Toxoplasma gondii infects approximately 30% of the world’s population, but causes overt clinical symptoms in only a small proportion of people. In recent years, the ability of the parasite to manipulate the behaviour of infected mice and rats and alter personality attributes of humans has been reported. Furthermore, a number of studies have now suggested T. gondii infection as a risk factor for the development of schizophrenia and depression in humans. As T. gondii forms cysts that are located in various anatomical sites including the brain during a chronic infection, it is well placed anatomically to mediate these effects directly. The T. gondii genome is known to contain 2 aromatic amino acid hydroxylases that potentially could directly affect dopamine and/or serotonin biosynthesis. However, stimulation of the immune response has also recently been associated with mood and behavioural alterations in humans, and compounds designed to alter mood, such as fluoxetine, have been demonstrated to alter aspects of immune function. Herein, the evidence for T.-gondii-induced behavioural changes relevant to schizophrenia and depression is reviewed. Potential mechanisms responsible for these changes in behaviour including the role of tryptophan metabolism and the hypothalamic-pituitary-adrenal axis are discussed. Copyright (c) 2009 S. Karger AG, Basel.
PMID: 19212132 [PubMed – indexed for MEDLINE]


Med Hypotheses. 2009 Feb;72(2):220-2. Epub 2008 Nov 7.

Parasitic brain infection, endocannabinoids, and schizophrenia.
Melamede R.
Biology Department, University of Colorado at Colorado, Springs, Colorado Springs, CO 80918, USA. rmelamed@uccs.edu

Cannabis use has often been associated with various forms of psychosis. Today it is well established that everyone produces marijuana-like compounds known as endocannabinoids. The endocannabinoid system is a homeostatic regulator of all body systems including the nervous system. As a result, imbalances in the endocannabinoid system have been considered as possible causes of various forms of mental illness and abnormal behavior. In this paper, a novel hypothesis is presented that suggests that an as yet undefined subset of schizophrenia is caused by an excess of endocannabinoids that are produced to protect the brain in response to infections by agents such as Toxoplasma gondii.
PMID: 18995970 [PubMed – indexed for MEDLINE]


Adv Ther. 2008 Jul;25(7):703-9.

The schizophrenia and Toxoplasma gondii connection: infectious, immune or both?
Tamer GS, Dundar D, Yalug I, Caliskan S, Yazar S, Aker A.

Kocaeli University, Medical Faculty, Department of Clinical Microbiology, Kocaeli, Turkey. guldensonmez@hotmail.com

INTRODUCTION: Recent research has suggested a possible link between toxoplasmic agents and schizophrenia. We aimed to assess this by measuring Toxoplasma gondii-associated antibodies in schizophrenia patients and controls

METHODS: We used a commercially available enzyme-linked immunosorbent assay (ELISA) kit to measure the level of immunoglobulin G (IgG) and IgM antibodies in serum samples from schizophrenia patients (n=40) and from a group of non-schizophrenic control subjects (n=37)

RESULTS: Among schizophrenic patients, 16 (40%) showed IgG seropositivity and two (5%) showed IgM seropositivity. Among the control group, five (13.5%) were found have IgG seropositivity and one (2.7%) showed IgM seropositivity. In our study we found that IgG T gondii antibodies were significantly higher in schizophrenia patients compared with controls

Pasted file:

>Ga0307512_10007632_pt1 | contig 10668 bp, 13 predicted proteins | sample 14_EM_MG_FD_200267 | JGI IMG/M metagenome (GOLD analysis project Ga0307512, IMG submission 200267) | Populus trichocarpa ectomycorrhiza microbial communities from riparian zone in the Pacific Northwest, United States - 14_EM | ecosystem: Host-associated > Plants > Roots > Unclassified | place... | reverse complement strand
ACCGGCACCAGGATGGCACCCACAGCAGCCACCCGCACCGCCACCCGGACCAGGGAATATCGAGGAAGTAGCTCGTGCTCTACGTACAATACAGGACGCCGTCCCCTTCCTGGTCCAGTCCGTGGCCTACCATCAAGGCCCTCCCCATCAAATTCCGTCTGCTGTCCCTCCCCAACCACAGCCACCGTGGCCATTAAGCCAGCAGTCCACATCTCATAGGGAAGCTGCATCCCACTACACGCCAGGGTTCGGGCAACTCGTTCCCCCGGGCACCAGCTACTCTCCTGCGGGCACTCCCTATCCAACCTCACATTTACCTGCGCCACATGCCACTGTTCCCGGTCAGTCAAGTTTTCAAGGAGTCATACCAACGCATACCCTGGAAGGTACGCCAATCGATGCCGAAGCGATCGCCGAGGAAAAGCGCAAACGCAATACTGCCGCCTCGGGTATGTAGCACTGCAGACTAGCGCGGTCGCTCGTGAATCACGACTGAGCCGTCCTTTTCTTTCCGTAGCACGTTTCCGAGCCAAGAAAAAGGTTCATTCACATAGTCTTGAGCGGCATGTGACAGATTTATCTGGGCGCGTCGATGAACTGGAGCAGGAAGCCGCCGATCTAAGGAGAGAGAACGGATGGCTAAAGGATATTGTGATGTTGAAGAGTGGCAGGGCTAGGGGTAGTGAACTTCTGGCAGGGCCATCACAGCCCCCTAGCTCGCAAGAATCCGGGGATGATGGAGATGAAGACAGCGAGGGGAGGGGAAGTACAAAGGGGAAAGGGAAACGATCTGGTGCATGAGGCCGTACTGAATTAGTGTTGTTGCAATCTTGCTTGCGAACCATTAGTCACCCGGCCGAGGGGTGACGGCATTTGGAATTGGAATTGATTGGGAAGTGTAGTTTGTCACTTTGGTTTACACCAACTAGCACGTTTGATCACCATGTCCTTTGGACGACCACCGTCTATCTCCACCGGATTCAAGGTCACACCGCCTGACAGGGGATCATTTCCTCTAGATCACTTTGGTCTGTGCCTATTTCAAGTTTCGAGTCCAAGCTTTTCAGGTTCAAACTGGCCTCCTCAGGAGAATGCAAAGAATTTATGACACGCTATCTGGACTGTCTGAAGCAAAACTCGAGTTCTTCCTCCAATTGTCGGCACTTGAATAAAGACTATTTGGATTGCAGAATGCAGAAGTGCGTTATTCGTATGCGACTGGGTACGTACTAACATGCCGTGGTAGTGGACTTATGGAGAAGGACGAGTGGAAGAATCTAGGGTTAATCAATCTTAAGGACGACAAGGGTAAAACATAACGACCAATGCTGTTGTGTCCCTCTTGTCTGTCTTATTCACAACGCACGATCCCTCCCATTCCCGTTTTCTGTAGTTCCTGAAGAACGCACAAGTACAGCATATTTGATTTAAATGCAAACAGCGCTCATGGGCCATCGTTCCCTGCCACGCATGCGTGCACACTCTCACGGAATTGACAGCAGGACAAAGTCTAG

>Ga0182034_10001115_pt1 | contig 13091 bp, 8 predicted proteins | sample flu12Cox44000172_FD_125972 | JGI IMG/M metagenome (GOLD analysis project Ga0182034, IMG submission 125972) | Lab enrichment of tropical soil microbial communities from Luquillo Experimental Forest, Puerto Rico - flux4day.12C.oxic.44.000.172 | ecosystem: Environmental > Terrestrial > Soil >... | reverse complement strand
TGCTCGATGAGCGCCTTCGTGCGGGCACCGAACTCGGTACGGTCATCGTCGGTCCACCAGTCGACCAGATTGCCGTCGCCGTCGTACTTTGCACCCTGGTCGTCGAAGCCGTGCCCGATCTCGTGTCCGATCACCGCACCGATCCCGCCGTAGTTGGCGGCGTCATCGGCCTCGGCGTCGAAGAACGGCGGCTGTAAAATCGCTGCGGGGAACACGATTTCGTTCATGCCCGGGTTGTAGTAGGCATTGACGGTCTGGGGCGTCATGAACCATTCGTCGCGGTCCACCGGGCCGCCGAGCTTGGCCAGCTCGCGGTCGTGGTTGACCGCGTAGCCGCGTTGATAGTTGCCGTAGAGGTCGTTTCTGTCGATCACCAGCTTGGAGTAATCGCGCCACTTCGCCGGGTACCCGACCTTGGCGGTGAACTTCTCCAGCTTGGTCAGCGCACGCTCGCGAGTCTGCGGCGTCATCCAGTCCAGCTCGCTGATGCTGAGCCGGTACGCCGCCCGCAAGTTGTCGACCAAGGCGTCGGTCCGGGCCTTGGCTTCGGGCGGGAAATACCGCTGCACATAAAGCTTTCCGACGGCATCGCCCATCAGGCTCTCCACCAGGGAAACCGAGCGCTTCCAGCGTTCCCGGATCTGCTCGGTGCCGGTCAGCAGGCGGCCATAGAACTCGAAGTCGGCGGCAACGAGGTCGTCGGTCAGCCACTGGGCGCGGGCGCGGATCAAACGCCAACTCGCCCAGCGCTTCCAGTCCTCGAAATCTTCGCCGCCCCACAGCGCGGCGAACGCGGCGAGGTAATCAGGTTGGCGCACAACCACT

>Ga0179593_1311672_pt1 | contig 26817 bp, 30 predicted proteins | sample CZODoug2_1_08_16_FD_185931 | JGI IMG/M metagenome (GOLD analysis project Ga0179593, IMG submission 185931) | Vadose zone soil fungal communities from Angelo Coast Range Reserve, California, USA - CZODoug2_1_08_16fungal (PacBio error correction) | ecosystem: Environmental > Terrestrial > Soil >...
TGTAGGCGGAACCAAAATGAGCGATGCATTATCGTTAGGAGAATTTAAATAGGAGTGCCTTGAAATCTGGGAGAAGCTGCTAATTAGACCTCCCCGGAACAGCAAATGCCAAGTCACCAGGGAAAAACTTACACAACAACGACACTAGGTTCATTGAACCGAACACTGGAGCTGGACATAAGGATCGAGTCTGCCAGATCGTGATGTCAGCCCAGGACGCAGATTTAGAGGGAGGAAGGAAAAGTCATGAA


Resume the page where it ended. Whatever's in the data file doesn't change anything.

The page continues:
CONCLUSIONS: This study supports the theory that toxoplasmic agents may have a role in the aetiology of schizophrenia.

PMID: 18563312 [PubMed – indexed for MEDLINE]


Am J Psychiatry. 2008 Jan;165(1):99-106. Epub 2007 Dec 17.

Selected infectious agents and risk of schizophrenia among U.S. military personnel.

Niebuhr DW, Millikan AM, Cowan DN, Yolken R, Li Y, Weber NS.

Department of Epidemiology, Division of Preventive Medicine, Walter Reed Army Institute of Research, 503 Robert Grant Ave., Silver Spring, MD 20901. David.Niebuhr@us.army.mil.

OBJECTIVE: A number of studies have reported associations between Toxoplasma gondii (T. gondii) infection and the risk of schizophrenia. Most existing studies have used small populations and postdiagnosis specimens. As part of a larger research program, the authors conducted a hypothesis-generating case control study of T. gondii antibodies among individuals discharged from the U.S. military with a diagnosis of schizophrenia and serum specimens available from both before and after diagnosis.
METHOD: The patients (N=180) were military members who had been hospitalized and discharged from military service with a diagnosis of schizophrenia. Healthy comparison subjects (3:1 matched on several factors) were members of the military who were not discharged. The U.S. military routinely collects and stores serum specimens of military service members. The authors used microplate-enzyme immunoassay to measure immunoglobulin G (IgG) antibody levels to T. gondii, six herpes viruses, and influenza A and B viruses and immunoglobulin M (IgM) antibody levels to T. gondii in pre- and postdiagnosis serum specimens.
RESULTS: A significant positive association between the T. gondii IgG antibody and schizophrenia was found; the overall hazard ratio was 1.24. The association between IgG and schizophrenia varied by the time between the serum specimen collection and onset of illness.
CONCLUSION: The authors found significant associations between increased levels of scaled T. gondii IgG antibodies and schizophrenia for antibodies measured both prior to and after diagnosis.
PMID: 18086751 [PubMed – indexed for MEDLINE]

Up ↑